"The Act arms the FTC with key enforcement tools to combat Internet scams, fraudulent telemarketing, spam, spyware, and other cross-border misconduct that harms our consumers," Stevenson testified before the House Energy and Commerce subcommittee on Commerce, Manufacturing and Trade.
The law expands the types of fraud that the FTC can pursue, gives the agency the authority to share information about cross-border fraud with foreign governments and authorizes the agency to make criminal referrals if the activity violates U.S. criminal law.
Stevenson said the FTC has conducted more than 100 investigations with international aspects since the act's passage, and has filed more than 50 cases. He said the new powers have allowed the FTC to shut down frauds costing American consumers hundreds of millions of dollars.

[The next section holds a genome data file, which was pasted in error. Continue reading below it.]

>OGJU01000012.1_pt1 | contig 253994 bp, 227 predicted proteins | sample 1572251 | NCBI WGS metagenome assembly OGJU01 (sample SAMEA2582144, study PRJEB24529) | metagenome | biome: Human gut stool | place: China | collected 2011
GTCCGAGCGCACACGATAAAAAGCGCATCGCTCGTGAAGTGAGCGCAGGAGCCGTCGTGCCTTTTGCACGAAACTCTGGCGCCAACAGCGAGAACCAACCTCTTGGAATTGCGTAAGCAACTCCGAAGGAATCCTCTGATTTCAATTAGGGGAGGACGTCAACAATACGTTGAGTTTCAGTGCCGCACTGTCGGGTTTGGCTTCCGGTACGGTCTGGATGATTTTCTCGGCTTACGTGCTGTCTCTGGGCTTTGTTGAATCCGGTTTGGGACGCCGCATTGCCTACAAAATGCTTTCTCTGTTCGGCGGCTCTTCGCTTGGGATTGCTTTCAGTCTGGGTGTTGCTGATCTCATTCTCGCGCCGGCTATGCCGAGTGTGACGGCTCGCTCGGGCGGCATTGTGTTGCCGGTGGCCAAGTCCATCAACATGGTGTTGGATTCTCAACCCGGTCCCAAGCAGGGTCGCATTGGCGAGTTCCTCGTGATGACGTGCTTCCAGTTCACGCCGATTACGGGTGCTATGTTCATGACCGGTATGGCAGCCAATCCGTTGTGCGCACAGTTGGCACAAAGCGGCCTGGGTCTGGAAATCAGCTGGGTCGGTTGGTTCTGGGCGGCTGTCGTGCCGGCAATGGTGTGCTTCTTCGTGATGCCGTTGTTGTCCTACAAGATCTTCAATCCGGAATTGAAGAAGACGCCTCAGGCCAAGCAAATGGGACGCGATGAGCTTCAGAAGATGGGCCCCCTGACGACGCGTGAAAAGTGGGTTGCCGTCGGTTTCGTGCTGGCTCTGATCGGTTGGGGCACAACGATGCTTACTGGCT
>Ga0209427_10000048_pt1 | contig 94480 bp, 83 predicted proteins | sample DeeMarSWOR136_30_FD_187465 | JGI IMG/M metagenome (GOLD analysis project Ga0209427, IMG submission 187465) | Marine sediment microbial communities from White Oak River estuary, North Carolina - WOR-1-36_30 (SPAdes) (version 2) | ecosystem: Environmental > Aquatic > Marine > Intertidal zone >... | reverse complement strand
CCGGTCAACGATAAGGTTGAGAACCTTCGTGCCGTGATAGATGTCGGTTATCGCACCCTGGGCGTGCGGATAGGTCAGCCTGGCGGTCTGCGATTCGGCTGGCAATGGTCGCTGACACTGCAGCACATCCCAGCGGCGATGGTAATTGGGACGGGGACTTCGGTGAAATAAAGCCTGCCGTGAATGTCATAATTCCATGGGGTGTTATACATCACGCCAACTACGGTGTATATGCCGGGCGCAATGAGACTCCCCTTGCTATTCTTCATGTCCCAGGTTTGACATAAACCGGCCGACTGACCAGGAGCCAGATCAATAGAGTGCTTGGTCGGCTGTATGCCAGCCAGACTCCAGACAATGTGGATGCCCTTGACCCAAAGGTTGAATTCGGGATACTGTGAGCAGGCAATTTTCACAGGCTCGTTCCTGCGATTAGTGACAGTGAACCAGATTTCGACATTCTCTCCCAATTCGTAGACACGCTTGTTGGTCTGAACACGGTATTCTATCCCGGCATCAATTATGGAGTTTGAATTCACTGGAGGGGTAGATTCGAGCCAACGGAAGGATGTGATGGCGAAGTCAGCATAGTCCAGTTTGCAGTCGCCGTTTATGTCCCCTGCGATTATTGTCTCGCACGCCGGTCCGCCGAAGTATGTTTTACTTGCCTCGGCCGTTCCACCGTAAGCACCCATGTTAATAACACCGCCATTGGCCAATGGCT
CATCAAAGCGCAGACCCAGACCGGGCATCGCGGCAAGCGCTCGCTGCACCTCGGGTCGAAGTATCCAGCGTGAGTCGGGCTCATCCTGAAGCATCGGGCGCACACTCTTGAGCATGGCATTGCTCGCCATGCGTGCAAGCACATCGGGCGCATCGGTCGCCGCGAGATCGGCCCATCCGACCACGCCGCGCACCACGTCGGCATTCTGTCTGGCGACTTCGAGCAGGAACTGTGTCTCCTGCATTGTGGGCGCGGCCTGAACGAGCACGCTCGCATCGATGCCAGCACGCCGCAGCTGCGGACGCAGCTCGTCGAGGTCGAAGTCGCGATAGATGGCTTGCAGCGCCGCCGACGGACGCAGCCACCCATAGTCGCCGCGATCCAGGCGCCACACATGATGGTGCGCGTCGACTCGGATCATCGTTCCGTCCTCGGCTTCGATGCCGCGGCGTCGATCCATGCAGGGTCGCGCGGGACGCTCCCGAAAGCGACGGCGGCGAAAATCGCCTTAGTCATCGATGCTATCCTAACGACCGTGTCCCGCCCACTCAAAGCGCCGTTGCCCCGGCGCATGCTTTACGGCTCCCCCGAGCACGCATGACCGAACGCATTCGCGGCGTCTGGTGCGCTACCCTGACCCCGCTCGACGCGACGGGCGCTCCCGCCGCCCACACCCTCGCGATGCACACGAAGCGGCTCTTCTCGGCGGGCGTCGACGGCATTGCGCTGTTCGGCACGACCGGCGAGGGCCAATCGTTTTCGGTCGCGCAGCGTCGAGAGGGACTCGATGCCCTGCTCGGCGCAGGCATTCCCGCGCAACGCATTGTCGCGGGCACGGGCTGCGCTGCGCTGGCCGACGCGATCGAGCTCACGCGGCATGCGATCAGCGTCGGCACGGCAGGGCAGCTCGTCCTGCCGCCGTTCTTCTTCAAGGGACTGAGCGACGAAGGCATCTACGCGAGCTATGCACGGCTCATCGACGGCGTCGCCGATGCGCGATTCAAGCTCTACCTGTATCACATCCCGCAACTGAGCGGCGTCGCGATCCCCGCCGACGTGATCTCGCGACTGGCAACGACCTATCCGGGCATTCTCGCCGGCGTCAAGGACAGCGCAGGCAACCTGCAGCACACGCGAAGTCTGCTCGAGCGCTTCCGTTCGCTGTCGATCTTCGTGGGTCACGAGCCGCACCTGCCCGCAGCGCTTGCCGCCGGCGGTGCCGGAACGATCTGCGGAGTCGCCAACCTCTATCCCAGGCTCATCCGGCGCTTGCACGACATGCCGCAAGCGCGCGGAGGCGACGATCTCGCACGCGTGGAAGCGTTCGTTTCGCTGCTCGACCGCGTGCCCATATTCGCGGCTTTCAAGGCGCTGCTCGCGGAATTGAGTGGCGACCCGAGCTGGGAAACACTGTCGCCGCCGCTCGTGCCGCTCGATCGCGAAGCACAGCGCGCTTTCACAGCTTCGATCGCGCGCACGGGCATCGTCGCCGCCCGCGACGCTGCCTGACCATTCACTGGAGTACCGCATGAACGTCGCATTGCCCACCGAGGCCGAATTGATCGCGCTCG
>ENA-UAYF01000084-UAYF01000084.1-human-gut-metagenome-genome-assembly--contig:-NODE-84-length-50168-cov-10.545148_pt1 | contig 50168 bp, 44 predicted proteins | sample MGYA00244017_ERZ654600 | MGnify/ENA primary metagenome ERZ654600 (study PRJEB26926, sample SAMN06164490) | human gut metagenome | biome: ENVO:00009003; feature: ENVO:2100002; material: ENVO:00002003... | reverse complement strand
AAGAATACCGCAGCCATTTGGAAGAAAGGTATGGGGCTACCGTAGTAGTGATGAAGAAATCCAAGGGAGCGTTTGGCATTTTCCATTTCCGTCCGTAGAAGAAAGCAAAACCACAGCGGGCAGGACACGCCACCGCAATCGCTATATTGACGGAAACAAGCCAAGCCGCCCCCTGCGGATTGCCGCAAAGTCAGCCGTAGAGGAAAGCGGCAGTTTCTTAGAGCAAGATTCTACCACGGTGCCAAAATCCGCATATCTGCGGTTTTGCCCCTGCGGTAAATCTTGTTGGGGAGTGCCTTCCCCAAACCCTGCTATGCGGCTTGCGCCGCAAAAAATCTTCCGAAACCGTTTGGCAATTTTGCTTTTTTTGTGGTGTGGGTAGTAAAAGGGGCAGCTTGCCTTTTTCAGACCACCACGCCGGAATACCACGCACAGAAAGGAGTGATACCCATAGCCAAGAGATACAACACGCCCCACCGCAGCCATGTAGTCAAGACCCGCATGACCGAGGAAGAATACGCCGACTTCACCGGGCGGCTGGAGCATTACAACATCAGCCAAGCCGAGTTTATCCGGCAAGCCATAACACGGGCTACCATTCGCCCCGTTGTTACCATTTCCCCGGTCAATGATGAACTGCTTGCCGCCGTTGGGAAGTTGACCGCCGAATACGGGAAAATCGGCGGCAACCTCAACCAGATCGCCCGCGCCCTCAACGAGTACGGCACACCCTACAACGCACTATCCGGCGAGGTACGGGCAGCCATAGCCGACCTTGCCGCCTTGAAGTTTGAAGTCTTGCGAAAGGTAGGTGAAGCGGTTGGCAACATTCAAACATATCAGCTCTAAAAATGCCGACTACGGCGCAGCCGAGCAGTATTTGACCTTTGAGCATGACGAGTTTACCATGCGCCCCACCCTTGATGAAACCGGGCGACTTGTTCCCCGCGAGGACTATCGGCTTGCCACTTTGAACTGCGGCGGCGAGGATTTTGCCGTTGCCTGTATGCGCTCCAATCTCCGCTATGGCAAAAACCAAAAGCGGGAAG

Rep. Mary Bono Mack (R-Calif.), the subcommittee's chairwoman, said she plans to introduce a bill soon to re-authorize the Safe Web Act.
She argued that the expanded powers are necessary because many online frauds are international in scope. Bono Mack also warned that without effective protections against online fraud, American consumers could stop doing business online, which would stifle economic growth.
"By any measure, the U.S. Safe Web Act has been a clear success to date and should be reauthorized before its expiration next year," she said.